The salience of climate change in farmer decision-making within smallholder semi-arid agroecosystems.
Smallholder farmers in Sub-Saharan Africa are most susceptible to the impacts of climate change, including longer duration dry-spells and more frequent drought. There is a growing literature examining the psychological determinants of various climate adaptation strategies among smallholder farmers but little attention to how psychological factors vary across adaptation decisions and the underlying motivations for these decisions. We assess climate adaptation in terms of five risk management categories outlined by Agrawal (2009). Using a sample of farming households in Kenya (N = 494), we find that while 98% of smallholders believe that various dimensions of climate change pose a significant threat to their livelihood, these beliefs do not necessarily translate into climate actions. Results show that environmental concerns are not salient motivators for or against adaptation strategies, but food insecurity and household expenses are, suggesting a disconnect between climate beliefs and actions. Future research on decision-making related to climate adaptation within semi-arid agroecosystems should consider that while perceptions of climate change are important in shaping climate adaptive actions, they are not necessarily a salient motivator. Climate change is predicted to have significant negative impacts on food security but concerns about food security are what motivate farmers to adopt practices that will prepare them for climate change.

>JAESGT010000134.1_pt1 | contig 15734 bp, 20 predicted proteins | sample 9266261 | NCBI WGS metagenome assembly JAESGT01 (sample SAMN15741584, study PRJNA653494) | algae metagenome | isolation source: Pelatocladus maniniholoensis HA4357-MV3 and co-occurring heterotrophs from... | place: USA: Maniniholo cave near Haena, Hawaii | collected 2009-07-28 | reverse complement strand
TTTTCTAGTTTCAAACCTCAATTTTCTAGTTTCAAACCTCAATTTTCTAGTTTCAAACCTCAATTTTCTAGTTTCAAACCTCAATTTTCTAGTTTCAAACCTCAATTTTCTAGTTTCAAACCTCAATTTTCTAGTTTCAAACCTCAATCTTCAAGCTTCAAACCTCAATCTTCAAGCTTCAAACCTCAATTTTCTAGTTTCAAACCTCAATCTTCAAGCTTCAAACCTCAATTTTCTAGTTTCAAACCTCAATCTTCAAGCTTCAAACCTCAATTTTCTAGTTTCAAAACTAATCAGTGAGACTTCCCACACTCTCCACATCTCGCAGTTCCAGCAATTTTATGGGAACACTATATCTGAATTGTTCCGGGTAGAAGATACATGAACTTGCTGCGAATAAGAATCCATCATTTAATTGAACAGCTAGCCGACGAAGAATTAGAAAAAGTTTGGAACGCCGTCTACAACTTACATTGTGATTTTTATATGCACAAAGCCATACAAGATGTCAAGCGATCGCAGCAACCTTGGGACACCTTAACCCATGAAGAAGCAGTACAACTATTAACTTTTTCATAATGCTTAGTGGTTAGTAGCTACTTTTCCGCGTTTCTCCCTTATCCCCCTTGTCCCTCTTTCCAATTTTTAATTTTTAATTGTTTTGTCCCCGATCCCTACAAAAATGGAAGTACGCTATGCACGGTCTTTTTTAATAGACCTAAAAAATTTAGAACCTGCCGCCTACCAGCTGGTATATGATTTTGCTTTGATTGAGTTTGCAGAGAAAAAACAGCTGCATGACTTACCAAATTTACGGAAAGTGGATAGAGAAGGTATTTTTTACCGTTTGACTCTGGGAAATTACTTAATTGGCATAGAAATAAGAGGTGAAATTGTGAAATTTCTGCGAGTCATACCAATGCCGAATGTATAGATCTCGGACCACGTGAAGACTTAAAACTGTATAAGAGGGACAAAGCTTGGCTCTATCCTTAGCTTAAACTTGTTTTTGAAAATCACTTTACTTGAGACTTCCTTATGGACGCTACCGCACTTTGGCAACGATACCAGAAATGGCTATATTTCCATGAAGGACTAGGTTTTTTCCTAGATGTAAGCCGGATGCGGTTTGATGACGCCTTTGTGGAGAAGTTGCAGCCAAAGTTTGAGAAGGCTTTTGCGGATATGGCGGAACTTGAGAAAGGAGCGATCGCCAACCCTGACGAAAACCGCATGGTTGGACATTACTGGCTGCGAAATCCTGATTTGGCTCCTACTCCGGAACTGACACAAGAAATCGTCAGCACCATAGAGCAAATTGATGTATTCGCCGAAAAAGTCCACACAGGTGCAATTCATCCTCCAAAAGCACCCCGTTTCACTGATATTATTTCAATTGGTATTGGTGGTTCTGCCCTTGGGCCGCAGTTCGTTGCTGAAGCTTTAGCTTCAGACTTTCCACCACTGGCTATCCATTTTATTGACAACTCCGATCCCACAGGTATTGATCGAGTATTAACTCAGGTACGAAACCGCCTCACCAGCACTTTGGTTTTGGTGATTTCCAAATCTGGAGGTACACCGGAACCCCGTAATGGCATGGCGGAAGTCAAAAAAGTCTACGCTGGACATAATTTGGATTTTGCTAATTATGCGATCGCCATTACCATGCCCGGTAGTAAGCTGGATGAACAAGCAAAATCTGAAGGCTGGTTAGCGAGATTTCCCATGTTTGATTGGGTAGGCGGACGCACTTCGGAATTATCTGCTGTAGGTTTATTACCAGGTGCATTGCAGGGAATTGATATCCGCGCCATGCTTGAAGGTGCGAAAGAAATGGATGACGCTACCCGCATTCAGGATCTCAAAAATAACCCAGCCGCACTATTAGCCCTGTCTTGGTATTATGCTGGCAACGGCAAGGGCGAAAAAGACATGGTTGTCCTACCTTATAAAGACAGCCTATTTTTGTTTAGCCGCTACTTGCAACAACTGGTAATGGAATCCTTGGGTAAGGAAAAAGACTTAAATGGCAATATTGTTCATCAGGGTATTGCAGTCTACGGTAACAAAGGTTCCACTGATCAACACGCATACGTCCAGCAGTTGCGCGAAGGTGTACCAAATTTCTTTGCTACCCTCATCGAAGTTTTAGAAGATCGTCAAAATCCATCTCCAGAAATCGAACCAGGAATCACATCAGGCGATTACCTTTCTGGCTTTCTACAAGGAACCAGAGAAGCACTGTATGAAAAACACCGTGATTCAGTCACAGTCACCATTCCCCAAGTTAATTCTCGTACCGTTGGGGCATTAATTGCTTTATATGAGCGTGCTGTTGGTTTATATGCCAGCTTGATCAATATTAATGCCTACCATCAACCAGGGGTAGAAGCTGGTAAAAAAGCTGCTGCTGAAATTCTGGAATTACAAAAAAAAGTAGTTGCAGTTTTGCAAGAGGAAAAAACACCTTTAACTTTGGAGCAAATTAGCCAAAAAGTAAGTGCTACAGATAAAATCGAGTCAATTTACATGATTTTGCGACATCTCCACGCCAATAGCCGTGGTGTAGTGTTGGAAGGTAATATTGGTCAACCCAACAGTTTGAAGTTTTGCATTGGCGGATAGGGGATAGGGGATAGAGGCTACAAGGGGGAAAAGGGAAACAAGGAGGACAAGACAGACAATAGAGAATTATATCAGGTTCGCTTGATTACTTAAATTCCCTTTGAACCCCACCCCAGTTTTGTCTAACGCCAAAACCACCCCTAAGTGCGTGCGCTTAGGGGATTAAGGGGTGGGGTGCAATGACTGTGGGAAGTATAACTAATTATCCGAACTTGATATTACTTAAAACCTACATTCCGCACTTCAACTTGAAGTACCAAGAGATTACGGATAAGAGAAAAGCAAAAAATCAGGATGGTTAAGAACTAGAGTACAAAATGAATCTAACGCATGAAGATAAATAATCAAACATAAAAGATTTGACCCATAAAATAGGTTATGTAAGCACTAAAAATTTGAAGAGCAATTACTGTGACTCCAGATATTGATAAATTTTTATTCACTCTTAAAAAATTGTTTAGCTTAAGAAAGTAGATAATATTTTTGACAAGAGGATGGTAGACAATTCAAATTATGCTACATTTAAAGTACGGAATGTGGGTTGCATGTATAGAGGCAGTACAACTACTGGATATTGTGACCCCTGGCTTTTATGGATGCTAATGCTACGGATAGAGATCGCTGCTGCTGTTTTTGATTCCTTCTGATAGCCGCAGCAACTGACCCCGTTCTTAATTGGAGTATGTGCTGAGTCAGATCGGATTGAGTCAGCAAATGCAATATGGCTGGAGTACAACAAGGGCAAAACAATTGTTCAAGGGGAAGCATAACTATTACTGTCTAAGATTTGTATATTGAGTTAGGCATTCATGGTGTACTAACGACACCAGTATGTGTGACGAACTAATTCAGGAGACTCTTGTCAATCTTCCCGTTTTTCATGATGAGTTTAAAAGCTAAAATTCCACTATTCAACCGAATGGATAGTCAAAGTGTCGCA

B. Waldman, S. Z. Attari, D. B. Gower, S. A. Giroux, K. K. Caylor & T. P. Evans. 2019. The salience of climate change in farmer decision-making within smallholder semi-arid agroecosystems. Climatic Change 156: 527–543.